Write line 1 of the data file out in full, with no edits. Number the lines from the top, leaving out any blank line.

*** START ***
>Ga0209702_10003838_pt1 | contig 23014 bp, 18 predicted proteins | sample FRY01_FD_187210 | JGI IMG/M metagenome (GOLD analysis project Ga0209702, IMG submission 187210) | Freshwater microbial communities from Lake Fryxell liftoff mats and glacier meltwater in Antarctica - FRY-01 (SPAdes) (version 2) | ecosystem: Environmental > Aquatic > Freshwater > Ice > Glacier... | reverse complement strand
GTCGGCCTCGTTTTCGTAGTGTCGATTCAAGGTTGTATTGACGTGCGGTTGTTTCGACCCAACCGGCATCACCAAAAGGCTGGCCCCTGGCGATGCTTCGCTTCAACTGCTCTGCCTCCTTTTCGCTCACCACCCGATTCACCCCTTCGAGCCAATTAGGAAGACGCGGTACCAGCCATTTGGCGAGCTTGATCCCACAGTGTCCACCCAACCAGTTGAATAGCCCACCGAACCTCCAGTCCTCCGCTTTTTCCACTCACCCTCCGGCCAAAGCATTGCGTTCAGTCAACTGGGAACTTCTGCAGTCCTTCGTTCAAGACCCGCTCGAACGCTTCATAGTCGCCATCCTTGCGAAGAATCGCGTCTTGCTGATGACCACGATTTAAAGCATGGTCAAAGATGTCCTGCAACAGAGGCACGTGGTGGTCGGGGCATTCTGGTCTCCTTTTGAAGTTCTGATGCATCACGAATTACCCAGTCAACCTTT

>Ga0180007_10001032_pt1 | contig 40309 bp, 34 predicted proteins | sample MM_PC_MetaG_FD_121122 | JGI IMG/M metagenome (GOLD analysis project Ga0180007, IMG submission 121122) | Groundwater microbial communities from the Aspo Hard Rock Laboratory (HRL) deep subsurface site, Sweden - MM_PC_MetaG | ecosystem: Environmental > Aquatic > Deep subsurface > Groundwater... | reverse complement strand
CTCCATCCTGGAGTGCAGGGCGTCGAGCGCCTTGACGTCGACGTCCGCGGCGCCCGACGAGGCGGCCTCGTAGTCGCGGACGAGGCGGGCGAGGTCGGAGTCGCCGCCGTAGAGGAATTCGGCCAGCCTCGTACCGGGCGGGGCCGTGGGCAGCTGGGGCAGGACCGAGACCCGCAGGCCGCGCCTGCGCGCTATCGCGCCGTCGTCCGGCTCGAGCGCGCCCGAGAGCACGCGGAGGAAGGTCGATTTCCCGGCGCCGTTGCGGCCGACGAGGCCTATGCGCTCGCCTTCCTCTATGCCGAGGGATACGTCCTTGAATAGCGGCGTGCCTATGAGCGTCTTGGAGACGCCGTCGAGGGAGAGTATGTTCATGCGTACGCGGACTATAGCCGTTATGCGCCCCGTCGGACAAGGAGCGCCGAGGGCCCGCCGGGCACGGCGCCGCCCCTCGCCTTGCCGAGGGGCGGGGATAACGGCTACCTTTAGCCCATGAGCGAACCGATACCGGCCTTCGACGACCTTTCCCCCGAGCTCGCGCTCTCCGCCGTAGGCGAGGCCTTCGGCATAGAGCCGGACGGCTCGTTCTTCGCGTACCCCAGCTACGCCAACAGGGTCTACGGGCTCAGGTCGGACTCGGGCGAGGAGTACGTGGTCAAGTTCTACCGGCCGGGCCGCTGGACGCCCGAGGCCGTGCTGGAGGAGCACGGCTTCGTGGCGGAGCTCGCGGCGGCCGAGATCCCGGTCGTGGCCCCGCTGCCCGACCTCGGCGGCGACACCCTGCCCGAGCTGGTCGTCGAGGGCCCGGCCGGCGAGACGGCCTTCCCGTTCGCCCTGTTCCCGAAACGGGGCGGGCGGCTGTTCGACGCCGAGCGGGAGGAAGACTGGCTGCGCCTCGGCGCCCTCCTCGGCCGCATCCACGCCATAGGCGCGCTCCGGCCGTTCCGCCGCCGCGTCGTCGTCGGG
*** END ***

>Ga0209702_10003838_pt1 | contig 23014 bp, 18 predicted proteins | sample FRY01_FD_187210 | JGI IMG/M metagenome (GOLD analysis project Ga0209702, IMG submission 187210) | Freshwater microbial communities from Lake Fryxell liftoff mats and glacier meltwater in Antarctica - FRY-01 (SPAdes) (version 2) | ecosystem: Environmental > Aquatic > Freshwater > Ice > Glacier... | reverse complement strand